If you want to stay healthy and feel your best (and who doesn’t?), you might want to include more lycopene-rich foods — like watermelon — in your daily diet.
What is Lycopene?

Lycopene is one of hundreds of carotenoids in fruits and vegetables (beta carotene is the most well-known). Lycopene is the pigment that makes many fruits and veggies a rich and vibrant red. While tomatoes have gotten the most press when it comes to their lycopene content, you might be surprised to hear that watermelon is also a source of lycopene, with 15 to 20 milligrams for every two-cup serving.

Why Do We Need It?

Adopting a diet rich in colorful fruits and vegetables is one of the best things a person can do to stay healthy, maintain a healthy weight, and lower disease risk. Adding lycopene-rich foods, like watermelon, to that mix is one way to reach that goal. Granted, lycopene cannot be converted to vitamin A like its cousin beta carotene, but it is a powerful antioxidant. This is just one of the reasons why it has been studied to identify its role in health promotion and disease prevention.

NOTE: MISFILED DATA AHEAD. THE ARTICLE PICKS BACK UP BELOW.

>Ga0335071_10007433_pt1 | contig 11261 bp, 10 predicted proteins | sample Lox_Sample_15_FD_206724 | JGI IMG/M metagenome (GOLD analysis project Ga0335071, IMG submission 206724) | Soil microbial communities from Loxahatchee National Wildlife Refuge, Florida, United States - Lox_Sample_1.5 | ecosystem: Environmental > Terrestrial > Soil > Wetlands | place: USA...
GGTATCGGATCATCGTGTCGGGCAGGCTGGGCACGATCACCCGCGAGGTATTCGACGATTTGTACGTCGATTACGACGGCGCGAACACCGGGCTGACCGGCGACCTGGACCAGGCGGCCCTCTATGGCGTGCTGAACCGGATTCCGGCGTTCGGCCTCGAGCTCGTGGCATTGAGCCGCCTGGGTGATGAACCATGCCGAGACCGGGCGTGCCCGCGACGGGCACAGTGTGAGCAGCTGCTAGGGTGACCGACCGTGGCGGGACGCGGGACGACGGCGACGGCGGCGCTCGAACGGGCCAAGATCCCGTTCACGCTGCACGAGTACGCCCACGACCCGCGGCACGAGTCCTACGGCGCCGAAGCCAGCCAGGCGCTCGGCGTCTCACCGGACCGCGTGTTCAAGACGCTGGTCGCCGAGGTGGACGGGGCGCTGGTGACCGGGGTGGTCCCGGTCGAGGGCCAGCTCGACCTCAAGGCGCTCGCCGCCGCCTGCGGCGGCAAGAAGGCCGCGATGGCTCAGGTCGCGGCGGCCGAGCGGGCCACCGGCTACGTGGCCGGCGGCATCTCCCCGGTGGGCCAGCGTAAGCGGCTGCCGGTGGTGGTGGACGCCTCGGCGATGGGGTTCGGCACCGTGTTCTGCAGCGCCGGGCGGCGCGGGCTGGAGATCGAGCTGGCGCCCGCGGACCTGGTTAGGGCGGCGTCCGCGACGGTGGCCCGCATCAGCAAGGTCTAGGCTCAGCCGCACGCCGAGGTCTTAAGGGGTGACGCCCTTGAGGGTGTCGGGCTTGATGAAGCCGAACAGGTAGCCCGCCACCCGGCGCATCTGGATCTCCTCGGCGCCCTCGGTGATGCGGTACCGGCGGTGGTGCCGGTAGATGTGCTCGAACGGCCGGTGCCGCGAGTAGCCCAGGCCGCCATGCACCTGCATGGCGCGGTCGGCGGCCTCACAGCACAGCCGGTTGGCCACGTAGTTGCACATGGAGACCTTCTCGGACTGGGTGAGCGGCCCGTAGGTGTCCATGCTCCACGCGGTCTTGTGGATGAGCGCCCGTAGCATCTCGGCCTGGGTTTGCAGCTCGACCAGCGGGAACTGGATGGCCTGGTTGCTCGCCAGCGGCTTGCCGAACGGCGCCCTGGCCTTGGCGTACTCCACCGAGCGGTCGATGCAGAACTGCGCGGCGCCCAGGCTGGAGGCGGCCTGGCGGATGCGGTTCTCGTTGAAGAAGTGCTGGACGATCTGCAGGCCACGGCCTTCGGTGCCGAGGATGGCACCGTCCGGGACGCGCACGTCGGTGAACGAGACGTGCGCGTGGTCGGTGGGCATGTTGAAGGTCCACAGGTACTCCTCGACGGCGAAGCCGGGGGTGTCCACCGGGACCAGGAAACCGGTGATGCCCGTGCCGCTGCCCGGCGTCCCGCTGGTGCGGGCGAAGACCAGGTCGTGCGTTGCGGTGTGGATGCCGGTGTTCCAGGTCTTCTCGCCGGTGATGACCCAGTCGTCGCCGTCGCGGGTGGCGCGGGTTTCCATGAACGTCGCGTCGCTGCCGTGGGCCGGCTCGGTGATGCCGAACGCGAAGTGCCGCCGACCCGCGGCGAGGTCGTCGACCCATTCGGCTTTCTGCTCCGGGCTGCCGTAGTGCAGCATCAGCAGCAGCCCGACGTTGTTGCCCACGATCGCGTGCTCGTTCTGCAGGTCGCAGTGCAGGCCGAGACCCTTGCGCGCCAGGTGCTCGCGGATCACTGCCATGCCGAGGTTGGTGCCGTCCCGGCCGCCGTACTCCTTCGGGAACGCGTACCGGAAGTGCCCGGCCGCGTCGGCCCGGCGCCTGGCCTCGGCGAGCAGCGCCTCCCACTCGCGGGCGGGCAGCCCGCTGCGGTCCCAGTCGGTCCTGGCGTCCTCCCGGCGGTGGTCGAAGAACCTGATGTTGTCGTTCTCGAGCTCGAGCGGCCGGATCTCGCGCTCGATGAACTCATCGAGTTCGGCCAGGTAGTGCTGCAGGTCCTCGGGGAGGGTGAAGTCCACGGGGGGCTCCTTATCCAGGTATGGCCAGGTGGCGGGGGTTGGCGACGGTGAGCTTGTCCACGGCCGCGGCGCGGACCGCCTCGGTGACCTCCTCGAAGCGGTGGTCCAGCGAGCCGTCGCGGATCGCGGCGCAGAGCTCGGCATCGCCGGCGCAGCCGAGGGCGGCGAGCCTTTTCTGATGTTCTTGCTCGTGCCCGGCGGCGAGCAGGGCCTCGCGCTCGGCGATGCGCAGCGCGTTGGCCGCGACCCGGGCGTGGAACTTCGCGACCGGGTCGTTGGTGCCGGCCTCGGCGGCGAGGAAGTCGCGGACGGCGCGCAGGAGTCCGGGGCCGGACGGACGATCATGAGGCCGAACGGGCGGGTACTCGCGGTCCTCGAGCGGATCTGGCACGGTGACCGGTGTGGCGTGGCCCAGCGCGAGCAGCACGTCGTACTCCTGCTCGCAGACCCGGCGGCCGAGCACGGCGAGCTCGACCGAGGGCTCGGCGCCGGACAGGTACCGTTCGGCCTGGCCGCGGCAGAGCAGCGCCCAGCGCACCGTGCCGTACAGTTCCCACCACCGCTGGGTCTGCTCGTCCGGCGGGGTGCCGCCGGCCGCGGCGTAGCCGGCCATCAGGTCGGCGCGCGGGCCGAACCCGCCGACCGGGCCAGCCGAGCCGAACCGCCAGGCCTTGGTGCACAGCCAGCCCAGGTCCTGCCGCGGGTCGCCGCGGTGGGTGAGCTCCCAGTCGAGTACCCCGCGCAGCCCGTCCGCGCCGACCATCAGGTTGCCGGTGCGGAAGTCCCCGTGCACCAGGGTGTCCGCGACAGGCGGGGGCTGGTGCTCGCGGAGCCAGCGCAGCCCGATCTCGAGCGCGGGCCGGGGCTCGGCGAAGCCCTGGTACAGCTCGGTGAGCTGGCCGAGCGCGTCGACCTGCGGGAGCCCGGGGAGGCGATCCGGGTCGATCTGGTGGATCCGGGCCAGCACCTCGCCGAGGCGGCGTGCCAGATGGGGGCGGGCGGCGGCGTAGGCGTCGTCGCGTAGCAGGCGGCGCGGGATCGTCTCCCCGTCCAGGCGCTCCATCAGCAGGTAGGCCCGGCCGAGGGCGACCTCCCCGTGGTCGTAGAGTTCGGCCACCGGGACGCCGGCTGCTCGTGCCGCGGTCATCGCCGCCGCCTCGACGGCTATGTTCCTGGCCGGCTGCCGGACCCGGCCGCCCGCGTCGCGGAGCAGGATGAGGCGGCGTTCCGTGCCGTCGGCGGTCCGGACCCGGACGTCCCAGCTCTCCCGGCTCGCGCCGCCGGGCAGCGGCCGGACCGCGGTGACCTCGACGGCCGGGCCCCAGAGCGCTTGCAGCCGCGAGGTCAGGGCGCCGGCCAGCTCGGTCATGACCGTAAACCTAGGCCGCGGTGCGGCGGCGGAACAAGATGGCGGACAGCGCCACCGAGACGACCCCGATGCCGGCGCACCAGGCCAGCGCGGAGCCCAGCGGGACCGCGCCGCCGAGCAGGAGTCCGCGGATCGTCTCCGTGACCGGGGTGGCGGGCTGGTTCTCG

How Much Lycopene Do You Need?

Like all of the carotenoids in foods, the jury is still out on the exact amount of lycopene you need for health and possible disease prevention. What is known is that because this antioxidant-rich compound is fat-soluble, you can greatly improve its absorption by adding a little fat to any meal that contains a lycopene-rich fruit or vegetable. For example, one study found that adding avocado to salsa boosts lycopene absorption more than four-fold!

Here a few examples of how you can combine watermelon and certain healthy fat foods:

• drizzle a little olive oil on a watermelon and spinach salad
• snack on watermelon and low-fat (rather than fat-free) yogurt
• add a slice of watermelon to a salmon fillet sandwich
• add watermelon to chicken or shrimp kabobs
• snack on watermelon slices and pistachios

One thing is for sure: You can’t go wrong by adding colorful produce, like watermelon, to your diet. The results are good for your health today and tomorrow!

UP NEXT: An interview with a watermelon carver

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